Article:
|What’s a GM position with no power?|
|Written by Kevin Powell, Daily Vidette Sports Columnist|
|Thursday, 19 January 2012 14:52|
The Chicago Bears began their General Manager search all wrong. Producing a press conference where head coach Lovie Smith was given as much power as anyone in the organization was not a good idea.
This is not a surprise. When it comes to the Bears’, not a whole lot makes sense.
Contract disputes, making trades, not making trades, whatever it may be, it just always seems like a complicated process for the Monsters of Confusion.
When team President Ted Phillips said that the new GM would have to understand Smith’s game plan, it completely hampered their search.
What kind of message does that send to prospective GM candidates?
The GM should be given complete control of the roster and coaching staff and although I do feel that Lovie should be retained, I think that if the Bears are looking for a guy that has to correlate his system with Lovie’s, they are not making much progress.
Look at the Oakland Raiders newly acquired GM Reggie McKenzie — he fired the fairly successful head coach Hue Jackson in the initial hours he was given the GM title.
McKenzie wanted to set the tone. He was showing that he was in power, and a fresh start was needed; can’t argue with that.
Again, I am not saying the Bears’ new GM should fire Lovie Smith, but he should at least be given the permission to do so if desired.
What the Bears should have said in the press conference after the Jerry Angelo firing was that the new GM will be fully allowed to make any coaching and personnel decisions he pleases.
If the new GM for the Bears doesn’t have the power to fire Smith, then how does he have the power to override Smith’s own personnel opinions? He doesn’t.
And many reports indicated that Lovie Smith is not completely innocent in botched draft picks. Apparently, numerous players that he stressed to be selected never panned out to be anything.
Good GMs will have a vision of where they want to take the team, but when the vision is skewed to what the coaches want, it affects that GM’s decisions.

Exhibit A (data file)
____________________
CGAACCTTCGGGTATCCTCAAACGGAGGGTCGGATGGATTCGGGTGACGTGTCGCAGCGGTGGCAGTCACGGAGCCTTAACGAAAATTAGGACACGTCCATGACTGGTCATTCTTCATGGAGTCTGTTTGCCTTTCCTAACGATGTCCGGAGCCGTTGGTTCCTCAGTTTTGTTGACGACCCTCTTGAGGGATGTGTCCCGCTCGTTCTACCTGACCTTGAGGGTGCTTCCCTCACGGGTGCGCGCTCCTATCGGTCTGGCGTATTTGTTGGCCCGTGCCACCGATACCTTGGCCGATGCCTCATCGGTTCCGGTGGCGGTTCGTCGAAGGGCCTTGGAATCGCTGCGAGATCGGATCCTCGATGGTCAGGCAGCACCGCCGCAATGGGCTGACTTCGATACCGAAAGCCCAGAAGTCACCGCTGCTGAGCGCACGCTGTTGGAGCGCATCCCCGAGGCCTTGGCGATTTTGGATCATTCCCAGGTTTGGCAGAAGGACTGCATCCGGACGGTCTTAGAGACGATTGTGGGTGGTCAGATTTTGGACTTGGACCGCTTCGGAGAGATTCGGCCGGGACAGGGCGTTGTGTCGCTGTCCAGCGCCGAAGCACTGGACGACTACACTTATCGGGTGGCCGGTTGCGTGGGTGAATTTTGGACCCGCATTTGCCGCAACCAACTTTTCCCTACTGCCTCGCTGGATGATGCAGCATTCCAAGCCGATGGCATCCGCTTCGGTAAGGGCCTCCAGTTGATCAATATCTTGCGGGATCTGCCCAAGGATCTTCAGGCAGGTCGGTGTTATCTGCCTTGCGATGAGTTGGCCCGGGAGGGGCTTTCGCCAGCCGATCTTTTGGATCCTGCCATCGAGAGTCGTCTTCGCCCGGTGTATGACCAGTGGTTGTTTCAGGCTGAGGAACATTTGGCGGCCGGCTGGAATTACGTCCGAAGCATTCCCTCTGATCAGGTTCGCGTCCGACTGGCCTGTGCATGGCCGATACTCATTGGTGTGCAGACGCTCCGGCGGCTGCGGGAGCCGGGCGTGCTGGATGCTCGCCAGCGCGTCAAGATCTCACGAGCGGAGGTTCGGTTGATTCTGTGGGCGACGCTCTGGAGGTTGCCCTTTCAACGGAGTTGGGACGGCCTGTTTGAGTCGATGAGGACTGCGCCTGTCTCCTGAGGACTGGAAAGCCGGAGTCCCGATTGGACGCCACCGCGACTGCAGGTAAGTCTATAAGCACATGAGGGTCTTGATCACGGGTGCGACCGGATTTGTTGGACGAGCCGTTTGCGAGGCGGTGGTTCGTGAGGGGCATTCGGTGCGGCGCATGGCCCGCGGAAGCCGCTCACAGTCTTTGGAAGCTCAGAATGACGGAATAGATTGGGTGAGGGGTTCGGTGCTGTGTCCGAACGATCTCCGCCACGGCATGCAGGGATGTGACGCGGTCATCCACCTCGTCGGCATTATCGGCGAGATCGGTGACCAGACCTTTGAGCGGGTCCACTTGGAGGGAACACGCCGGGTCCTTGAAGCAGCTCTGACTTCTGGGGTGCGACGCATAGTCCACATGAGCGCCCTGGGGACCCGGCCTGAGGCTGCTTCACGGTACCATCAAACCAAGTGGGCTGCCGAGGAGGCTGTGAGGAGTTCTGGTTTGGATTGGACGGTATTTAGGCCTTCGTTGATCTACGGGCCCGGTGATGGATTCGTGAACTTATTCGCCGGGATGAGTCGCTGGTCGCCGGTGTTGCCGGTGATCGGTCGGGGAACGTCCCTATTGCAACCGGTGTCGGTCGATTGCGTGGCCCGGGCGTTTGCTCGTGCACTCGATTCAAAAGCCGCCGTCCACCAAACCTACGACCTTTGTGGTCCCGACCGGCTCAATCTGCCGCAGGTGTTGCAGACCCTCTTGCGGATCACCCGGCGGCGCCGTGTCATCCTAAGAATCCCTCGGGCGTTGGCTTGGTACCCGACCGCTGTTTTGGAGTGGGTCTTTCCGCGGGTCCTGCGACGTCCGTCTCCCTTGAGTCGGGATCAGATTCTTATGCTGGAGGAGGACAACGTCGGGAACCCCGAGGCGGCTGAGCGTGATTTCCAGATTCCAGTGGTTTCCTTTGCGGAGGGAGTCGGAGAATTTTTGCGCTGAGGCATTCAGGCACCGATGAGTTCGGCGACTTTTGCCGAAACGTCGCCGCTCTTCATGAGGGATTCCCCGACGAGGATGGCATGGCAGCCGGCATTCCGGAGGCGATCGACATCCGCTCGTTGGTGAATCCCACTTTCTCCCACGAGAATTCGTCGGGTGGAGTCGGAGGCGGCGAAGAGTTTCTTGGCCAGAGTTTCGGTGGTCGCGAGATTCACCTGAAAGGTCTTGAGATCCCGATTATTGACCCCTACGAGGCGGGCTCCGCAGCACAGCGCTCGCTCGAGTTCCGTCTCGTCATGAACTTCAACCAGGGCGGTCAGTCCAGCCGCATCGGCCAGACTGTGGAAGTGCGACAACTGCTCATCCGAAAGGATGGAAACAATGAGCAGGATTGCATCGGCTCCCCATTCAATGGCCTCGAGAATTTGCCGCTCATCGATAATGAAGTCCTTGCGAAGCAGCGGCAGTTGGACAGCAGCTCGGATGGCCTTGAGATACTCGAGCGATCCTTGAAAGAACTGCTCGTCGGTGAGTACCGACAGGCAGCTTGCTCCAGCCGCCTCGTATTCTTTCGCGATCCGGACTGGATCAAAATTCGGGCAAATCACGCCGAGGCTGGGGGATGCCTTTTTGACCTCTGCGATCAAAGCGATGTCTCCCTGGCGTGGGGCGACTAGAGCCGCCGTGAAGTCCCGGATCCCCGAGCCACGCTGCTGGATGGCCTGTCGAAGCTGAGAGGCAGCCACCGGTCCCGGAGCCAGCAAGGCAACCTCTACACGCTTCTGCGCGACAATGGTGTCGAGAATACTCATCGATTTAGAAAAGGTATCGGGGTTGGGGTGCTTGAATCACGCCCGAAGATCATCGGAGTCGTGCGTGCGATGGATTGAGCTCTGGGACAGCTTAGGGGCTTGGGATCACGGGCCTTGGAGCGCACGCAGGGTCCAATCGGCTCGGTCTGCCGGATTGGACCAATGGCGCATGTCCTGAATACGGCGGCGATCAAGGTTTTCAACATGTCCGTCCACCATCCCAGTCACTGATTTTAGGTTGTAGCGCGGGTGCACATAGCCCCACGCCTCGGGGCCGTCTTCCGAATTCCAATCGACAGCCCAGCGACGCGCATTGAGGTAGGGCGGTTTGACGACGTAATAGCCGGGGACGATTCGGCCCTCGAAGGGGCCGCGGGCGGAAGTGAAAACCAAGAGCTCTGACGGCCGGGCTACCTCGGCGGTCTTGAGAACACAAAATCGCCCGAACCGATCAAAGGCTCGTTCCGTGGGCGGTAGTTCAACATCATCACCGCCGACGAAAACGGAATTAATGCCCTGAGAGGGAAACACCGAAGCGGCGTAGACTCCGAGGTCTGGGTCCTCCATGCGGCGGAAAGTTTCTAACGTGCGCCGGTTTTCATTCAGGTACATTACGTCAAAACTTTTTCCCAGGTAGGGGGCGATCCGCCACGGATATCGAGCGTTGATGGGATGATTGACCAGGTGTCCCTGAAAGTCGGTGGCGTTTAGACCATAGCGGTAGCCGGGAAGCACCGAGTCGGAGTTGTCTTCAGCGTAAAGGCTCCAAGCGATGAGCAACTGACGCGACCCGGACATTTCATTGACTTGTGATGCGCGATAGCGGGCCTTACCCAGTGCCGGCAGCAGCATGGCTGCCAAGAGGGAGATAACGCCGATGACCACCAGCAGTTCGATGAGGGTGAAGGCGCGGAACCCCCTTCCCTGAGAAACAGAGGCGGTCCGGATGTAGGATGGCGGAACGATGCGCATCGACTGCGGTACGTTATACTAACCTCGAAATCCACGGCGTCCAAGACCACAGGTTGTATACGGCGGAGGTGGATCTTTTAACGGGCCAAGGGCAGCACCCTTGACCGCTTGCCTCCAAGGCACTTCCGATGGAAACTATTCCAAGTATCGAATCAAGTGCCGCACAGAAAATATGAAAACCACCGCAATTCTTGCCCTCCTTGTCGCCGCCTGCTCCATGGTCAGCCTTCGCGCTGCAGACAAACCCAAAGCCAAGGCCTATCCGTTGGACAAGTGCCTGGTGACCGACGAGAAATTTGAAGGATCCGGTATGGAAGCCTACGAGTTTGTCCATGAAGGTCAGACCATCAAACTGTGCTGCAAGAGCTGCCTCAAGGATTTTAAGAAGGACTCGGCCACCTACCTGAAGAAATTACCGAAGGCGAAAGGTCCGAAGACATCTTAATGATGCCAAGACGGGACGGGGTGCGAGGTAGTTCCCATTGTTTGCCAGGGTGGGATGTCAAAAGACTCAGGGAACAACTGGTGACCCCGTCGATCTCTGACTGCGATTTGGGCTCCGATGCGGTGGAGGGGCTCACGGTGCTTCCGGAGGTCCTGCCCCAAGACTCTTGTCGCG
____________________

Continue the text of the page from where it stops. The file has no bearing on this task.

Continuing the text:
You see, this does get a bit confusing and I may be over analyzing this, but this is what the Bears have done to us. To make matters even more confusing, the GM search in and of itself is not easy. Perception is not always reality.
When Jerry Angelo was fired my initial reaction was to start shuffling through director or player personnel’s, scouting directors and anyone who has had a solid hand in building through the draft, because that is where championships start.
After some careful reviewing I narrowed my candidates to Eric DeCosta, who took himself out of the GM running, Reggie McKenzie, because of his experience with Green Bay and Marc Ross of the New York Giants, who was recently interviewed.
Ross has been involved with drafts that have produced great pass rushers and wide receivers, two of the Bears' biggest needs.
I thought this was the guy. Then, of course, negative reports are released that he may not be the most time devoted candidate.
The most recent interviewee was Jason Licht, director of player personnel for the New England Patriots, which initially seemed like a lock due to his experience with the genius Bill Belichick.
Then, of course, reports were released that Licht has never even stepped foot inside the Patriots war room on draft day.
This whole process is complex; I can’t even imagine what it must be to the Bears.